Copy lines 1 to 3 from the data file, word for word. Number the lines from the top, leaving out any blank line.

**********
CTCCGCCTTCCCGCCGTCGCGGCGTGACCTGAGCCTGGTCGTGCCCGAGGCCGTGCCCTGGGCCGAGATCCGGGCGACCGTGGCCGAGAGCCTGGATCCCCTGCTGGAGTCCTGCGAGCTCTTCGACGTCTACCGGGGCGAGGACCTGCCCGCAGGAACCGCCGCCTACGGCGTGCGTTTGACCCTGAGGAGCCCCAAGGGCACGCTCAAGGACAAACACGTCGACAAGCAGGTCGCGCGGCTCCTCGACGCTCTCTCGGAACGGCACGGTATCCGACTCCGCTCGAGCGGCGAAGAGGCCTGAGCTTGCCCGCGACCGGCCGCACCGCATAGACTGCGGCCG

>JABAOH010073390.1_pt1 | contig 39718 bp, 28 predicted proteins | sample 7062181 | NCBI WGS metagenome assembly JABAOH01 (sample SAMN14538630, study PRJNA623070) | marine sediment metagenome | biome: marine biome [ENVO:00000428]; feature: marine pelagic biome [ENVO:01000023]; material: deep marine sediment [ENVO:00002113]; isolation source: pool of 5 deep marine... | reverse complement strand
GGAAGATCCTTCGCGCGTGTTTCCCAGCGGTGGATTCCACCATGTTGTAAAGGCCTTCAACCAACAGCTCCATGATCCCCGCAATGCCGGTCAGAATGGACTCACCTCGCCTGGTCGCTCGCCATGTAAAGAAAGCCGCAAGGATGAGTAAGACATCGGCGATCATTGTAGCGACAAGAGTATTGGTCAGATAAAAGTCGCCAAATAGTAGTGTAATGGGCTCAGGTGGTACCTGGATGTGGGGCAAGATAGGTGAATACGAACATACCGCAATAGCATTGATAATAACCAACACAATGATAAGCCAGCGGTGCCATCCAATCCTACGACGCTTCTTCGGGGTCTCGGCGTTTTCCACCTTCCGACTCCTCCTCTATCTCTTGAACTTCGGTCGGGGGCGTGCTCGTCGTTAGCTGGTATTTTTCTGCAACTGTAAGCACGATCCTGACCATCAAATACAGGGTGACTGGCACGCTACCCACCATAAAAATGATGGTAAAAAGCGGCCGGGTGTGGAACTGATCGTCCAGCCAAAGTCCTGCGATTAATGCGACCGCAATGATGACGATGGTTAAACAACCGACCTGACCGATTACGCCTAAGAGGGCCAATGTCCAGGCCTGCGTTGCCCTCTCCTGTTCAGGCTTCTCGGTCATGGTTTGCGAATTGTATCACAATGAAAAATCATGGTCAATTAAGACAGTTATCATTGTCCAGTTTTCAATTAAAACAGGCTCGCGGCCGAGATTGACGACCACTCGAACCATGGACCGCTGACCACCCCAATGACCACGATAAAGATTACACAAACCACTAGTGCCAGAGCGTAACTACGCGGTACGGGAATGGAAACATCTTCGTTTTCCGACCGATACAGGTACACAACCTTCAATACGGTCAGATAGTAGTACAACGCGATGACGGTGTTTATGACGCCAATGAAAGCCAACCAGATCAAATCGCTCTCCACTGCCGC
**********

CTCCGCCTTCCCGCCGTCGCGGCGTGACCTGAGCCTGGTCGTGCCCGAGGCCGTGCCCTGGGCCGAGATCCGGGCGACCGTGGCCGAGAGCCTGGATCCCCTGCTGGAGTCCTGCGAGCTCTTCGACGTCTACCGGGGCGAGGACCTGCCCGCAGGAACCGCCGCCTACGGCGTGCGTTTGACCCTGAGGAGCCCCAAGGGCACGCTCAAGGACAAACACGTCGACAAGCAGGTCGCGCGGCTCCTCGACGCTCTCTCGGAACGGCACGGTATCCGACTCCGCTCGAGCGGCGAAGAGGCCTGAGCTTGCCCGCGACCGGCCGCACCGCATAGACTGCGGCCG

>JABAOH010073390.1_pt1 | contig 39718 bp, 28 predicted proteins | sample 7062181 | NCBI WGS metagenome assembly JABAOH01 (sample SAMN14538630, study PRJNA623070) | marine sediment metagenome | biome: marine biome [ENVO:00000428]; feature: marine pelagic biome [ENVO:01000023]; material: deep marine sediment [ENVO:00002113]; isolation source: pool of 5 deep marine... | reverse complement strand
GGAAGATCCTTCGCGCGTGTTTCCCAGCGGTGGATTCCACCATGTTGTAAAGGCCTTCAACCAACAGCTCCATGATCCCCGCAATGCCGGTCAGAATGGACTCACCTCGCCTGGTCGCTCGCCATGTAAAGAAAGCCGCAAGGATGAGTAAGACATCGGCGATCATTGTAGCGACAAGAGTATTGGTCAGATAAAAGTCGCCAAATAGTAGTGTAATGGGCTCAGGTGGTACCTGGATGTGGGGCAAGATAGGTGAATACGAACATACCGCAATAGCATTGATAATAACCAACACAATGATAAGCCAGCGGTGCCATCCAATCCTACGACGCTTCTTCGGGGTCTCGGCGTTTTCCACCTTCCGACTCCTCCTCTATCTCTTGAACTTCGGTCGGGGGCGTGCTCGTCGTTAGCTGGTATTTTTCTGCAACTGTAAGCACGATCCTGACCATCAAATACAGGGTGACTGGCACGCTACCCACCATAAAAATGATGGTAAAAAGCGGCCGGGTGTGGAACTGATCGTCCAGCCAAAGTCCTGCGATTAATGCGACCGCAATGATGACGATGGTTAAACAACCGACCTGACCGATTACGCCTAAGAGGGCCAATGTCCAGGCCTGCGTTGCCCTCTCCTGTTCAGGCTTCTCGGTCATGGTTTGCGAATTGTATCACAATGAAAAATCATGGTCAATTAAGACAGTTATCATTGTCCAGTTTTCAATTAAAACAGGCTCGCGGCCGAGATTGACGACCACTCGAACCATGGACCGCTGACCACCCCAATGACCACGATAAAGATTACACAAACCACTAGTGCCAGAGCGTAACTACGCGGTACGGGAATGGAAACATCTTCGTTTTCCGACCGATACAGGTACACAACCTTCAATACGGTCAGATAGTAGTACAACGCGATGACGGTGTTTATGACGCCAATGAAAGCCAACCAGATCAAATCGCTCTCCACTGCCGC